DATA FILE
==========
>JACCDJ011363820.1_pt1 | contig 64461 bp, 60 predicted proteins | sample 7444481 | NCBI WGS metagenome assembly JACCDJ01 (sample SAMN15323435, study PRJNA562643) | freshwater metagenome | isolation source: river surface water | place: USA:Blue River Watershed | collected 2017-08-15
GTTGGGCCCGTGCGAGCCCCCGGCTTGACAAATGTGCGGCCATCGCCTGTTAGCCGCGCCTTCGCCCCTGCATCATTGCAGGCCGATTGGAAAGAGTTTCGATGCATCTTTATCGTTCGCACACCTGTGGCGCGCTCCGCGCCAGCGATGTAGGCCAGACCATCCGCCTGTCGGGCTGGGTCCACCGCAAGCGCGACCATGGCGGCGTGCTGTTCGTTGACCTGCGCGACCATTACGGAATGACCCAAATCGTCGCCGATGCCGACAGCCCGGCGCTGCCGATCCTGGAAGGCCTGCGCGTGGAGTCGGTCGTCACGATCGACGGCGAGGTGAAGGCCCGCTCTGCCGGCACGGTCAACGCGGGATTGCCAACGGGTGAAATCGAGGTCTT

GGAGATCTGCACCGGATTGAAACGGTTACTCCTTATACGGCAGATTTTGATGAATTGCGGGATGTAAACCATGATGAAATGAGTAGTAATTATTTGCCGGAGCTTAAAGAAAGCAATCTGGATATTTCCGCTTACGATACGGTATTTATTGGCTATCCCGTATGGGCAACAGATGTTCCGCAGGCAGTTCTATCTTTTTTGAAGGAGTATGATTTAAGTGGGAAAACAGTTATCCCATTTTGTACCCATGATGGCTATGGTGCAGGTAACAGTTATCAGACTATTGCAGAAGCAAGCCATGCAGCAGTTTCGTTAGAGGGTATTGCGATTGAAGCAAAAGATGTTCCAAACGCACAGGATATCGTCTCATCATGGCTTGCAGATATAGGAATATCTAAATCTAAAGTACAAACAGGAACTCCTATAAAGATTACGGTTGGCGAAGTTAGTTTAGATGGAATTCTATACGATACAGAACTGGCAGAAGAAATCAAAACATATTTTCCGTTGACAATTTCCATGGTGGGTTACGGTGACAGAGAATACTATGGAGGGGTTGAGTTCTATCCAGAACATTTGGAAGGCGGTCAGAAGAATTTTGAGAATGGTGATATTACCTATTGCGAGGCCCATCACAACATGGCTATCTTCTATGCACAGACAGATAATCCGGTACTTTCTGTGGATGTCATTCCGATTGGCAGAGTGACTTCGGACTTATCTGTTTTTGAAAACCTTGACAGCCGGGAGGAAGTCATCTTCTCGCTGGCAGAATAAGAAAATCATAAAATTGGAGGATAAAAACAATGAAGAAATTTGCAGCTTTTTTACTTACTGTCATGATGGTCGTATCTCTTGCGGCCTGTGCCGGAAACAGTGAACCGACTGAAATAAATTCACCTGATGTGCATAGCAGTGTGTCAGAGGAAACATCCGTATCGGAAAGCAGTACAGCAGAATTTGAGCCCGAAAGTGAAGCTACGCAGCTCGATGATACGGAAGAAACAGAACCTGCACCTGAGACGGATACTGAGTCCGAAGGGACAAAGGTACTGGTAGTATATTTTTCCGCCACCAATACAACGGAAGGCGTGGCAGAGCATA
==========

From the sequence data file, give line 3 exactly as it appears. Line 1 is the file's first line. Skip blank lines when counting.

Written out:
GGAGATCTGCACCGGATTGAAACGGTTACTCCTTATACGGCAGATTTTGATGAATTGCGGGATGTAAACCATGATGAAATGAGTAGTAATTATTTGCCGGAGCTTAAAGAAAGCAATCTGGATATTTCCGCTTACGATACGGTATTTATTGGCTATCCCGTATGGGCAACAGATGTTCCGCAGGCAGTTCTATCTTTTTTGAAGGAGTATGATTTAAGTGGGAAAACAGTTATCCCATTTTGTACCCATGATGGCTATGGTGCAGGTAACAGTTATCAGACTATTGCAGAAGCAAGCCATGCAGCAGTTTCGTTAGAGGGTATTGCGATTGAAGCAAAAGATGTTCCAAACGCACAGGATATCGTCTCATCATGGCTTGCAGATATAGGAATATCTAAATCTAAAGTACAAACAGGAACTCCTATAAAGATTACGGTTGGCGAAGTTAGTTTAGATGGAATTCTATACGATACAGAACTGGCAGAAGAAATCAAAACATATTTTCCGTTGACAATTTCCATGGTGGGTTACGGTGACAGAGAATACTATGGAGGGGTTGAGTTCTATCCAGAACATTTGGAAGGCGGTCAGAAGAATTTTGAGAATGGTGATATTACCTATTGCGAGGCCCATCACAACATGGCTATCTTCTATGCACAGACAGATAATCCGGTACTTTCTGTGGATGTCATTCCGATTGGCAGAGTGACTTCGGACTTATCTGTTTTTGAAAACCTTGACAGCCGGGAGGAAGTCATCTTCTCGCTGGCAGAATAAGAAAATCATAAAATTGGAGGATAAAAACAATGAAGAAATTTGCAGCTTTTTTACTTACTGTCATGATGGTCGTATCTCTTGCGGCCTGTGCCGGAAACAGTGAACCGACTGAAATAAATTCACCTGATGTGCATAGCAGTGTGTCAGAGGAAACATCCGTATCGGAAAGCAGTACAGCAGAATTTGAGCCCGAAAGTGAAGCTACGCAGCTCGATGATACGGAAGAAACAGAACCTGCACCTGAGACGGATACTGAGTCCGAAGGGACAAAGGTACTGGTAGTATATTTTTCCGCCACCAATACAACGGAAGGCGTGGCAGAGCATA